The most common and convenient way to use a Portuguese bank account is through the Multibanco system. The Multibanco system (Caixa Automático MB) was set up with the co-operation of all the banks in Portugal in 1985, and is now widespread throughout the country, with ATM (cashpoint) machines on just about every commercial street in the country and in every shopping centre in the country.
Once a bank account has been opened in Portugal a Visa Electron card/Multibanco Card (Cartão Multibanco) will be sent within three weeks to the home address. A PIN code will arrive separately some days later. The PIN number can be changed (Alterar Código) in the bank or at a Multibanco machine. Cards are typically valid for one year.
As well as being used in cash machines most shops, restaurants, supermarkets, cafés, airports, stations, garages and commercial places accept Multibanco cards and have special swipe machines where the purchaser simply keys in their personal PIN number and presses the green OK button. The amount is debated automatically and instantly from the card holder's bank account. Sometimes at peak periods the transaction may take a few minutes. If there are not sufficient funds in the account the transaction will be rejected. If the card is suspected stolen or registered lost or stolen the shopkeeper or retailer has the duty to retain the card.
Normally the minimum purchase value for Multibanco use is five euros.
The card can be used at any ATM machine to access a range of services, including:
A bank account holder can apply for a joint Multibanco card and credit card. When using this card the client must state if the transaction is against the credit card account or direct debit from a bank account.
A Portuguese Multibanco card with a Visa Electron sign can be used in most ATMs abroad using the personal PIN code. A transaction fee will usually be charged by the entities in both countries.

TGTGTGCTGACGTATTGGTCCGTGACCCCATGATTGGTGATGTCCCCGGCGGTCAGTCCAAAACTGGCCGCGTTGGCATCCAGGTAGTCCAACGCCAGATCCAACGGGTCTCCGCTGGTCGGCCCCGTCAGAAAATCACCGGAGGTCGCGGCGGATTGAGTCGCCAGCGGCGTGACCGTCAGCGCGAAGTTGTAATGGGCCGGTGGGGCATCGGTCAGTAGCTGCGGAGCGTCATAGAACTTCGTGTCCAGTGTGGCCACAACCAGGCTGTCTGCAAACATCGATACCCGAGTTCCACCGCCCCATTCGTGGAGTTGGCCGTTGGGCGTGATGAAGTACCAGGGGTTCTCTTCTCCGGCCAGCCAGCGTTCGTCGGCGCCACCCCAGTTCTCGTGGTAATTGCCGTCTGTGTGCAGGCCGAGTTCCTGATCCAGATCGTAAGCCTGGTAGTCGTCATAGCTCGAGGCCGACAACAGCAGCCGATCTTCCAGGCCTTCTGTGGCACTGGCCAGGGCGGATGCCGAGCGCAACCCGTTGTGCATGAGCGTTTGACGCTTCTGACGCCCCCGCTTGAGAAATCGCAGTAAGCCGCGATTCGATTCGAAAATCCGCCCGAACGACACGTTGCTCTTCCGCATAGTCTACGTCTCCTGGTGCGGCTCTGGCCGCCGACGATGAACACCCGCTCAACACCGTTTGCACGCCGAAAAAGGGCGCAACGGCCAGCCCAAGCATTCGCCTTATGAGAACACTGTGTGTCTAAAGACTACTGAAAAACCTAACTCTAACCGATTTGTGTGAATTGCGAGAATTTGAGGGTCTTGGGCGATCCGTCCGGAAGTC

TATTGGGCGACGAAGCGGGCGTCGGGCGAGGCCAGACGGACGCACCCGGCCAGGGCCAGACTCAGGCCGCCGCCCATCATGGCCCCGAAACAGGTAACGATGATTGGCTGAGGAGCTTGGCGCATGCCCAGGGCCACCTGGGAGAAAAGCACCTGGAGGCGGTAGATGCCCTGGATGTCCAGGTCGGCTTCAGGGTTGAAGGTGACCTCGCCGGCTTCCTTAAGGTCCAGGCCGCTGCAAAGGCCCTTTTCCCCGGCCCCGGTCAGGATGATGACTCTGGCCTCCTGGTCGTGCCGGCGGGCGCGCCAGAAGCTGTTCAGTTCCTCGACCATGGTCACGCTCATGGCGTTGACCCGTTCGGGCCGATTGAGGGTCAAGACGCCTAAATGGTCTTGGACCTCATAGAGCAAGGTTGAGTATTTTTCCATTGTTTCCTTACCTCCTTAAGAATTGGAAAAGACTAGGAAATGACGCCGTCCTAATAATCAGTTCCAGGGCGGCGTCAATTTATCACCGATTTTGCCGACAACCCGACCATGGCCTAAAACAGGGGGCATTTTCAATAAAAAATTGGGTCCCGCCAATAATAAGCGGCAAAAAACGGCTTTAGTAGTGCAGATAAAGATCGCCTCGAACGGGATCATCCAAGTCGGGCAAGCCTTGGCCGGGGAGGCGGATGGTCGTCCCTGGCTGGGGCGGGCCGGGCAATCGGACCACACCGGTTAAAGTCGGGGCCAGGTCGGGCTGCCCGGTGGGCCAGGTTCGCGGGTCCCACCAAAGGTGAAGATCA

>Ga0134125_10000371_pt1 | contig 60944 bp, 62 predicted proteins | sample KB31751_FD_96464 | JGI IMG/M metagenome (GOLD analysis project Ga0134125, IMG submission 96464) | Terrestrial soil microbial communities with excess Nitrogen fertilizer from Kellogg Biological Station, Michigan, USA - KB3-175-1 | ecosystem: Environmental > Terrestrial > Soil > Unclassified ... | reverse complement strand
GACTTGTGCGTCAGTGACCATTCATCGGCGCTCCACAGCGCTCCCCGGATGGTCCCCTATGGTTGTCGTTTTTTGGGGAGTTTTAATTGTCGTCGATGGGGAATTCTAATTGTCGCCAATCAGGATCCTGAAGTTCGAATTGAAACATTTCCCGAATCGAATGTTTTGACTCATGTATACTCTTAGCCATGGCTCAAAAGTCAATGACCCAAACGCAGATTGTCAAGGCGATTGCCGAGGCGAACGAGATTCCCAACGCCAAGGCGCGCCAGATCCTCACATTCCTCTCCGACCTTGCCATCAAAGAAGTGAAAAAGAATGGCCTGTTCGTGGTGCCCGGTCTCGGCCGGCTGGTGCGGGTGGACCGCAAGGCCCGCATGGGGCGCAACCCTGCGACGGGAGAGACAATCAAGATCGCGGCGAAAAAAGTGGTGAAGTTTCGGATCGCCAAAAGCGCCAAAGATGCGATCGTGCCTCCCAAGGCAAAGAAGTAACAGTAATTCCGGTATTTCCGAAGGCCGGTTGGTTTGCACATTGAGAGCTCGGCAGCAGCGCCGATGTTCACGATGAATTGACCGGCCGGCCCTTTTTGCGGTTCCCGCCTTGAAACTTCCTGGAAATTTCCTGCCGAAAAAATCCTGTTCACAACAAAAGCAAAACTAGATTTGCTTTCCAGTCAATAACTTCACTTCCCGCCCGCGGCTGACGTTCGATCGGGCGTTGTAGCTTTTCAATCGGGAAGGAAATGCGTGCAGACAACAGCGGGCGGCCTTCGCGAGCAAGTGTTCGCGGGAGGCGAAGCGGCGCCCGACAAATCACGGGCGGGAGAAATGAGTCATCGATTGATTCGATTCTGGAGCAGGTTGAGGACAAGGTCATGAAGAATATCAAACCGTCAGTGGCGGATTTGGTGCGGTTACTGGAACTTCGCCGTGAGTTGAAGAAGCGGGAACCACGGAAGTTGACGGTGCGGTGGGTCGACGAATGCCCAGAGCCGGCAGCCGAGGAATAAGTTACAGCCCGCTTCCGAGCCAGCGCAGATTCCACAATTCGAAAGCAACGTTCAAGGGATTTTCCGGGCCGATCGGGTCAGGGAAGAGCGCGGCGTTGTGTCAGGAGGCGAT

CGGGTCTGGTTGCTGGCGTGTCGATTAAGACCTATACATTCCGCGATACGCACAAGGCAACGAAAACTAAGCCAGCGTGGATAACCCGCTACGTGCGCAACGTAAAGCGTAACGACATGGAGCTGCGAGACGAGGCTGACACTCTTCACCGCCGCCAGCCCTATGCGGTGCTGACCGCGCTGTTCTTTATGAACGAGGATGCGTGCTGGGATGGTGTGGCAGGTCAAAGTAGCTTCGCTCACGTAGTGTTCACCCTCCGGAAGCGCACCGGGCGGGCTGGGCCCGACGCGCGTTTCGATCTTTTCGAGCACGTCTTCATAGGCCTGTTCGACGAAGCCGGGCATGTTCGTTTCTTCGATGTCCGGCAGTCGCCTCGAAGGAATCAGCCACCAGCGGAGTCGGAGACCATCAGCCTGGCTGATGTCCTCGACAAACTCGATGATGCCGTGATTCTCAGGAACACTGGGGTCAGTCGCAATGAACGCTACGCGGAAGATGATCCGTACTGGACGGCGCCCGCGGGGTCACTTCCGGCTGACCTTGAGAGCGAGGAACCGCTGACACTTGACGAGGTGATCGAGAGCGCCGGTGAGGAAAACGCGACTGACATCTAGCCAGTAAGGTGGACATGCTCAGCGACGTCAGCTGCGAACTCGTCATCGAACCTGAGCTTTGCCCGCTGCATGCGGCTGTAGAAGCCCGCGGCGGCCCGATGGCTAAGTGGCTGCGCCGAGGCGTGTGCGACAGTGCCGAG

Cheques are now rarely used except in business payments. Unlike some countries where banks issue a cheque book automatically, in Portugal a customer must order cheques separately, and there may be a fee for this. The cheques come loose but numbered in a plastic wallet or paper envelope (Livrete de Cheques), and include a transaction record sheet. They are written out in the same way as in most countries – to the order of/pay (à ordem de). They must be signed and dated.
Cheques will contain the following information: Account Number (Conta Numero), Cheque Number (Cheque), Name (Nome), Signature (Assinatura), payable to (à ordem de) amount (à quantia de). At the bottom of the cheque is a 10-digit cheque number (Número de Cheque), 11-digit account number (Número de Conta) and an 8-digit Interbank number (Z.Interbancária).
Note: The Portuguese are extremely strict about bouncing cheques. If more than three cheques are written without sufficient funds in the account to cover them, the client will be charged and will be prohibited from ordering cheques for two years. The client's name will also appear on a Bank of Portugal blacklist and be circulated to all other banks in Portugal. The person paying in the cheque will also incur a fee.
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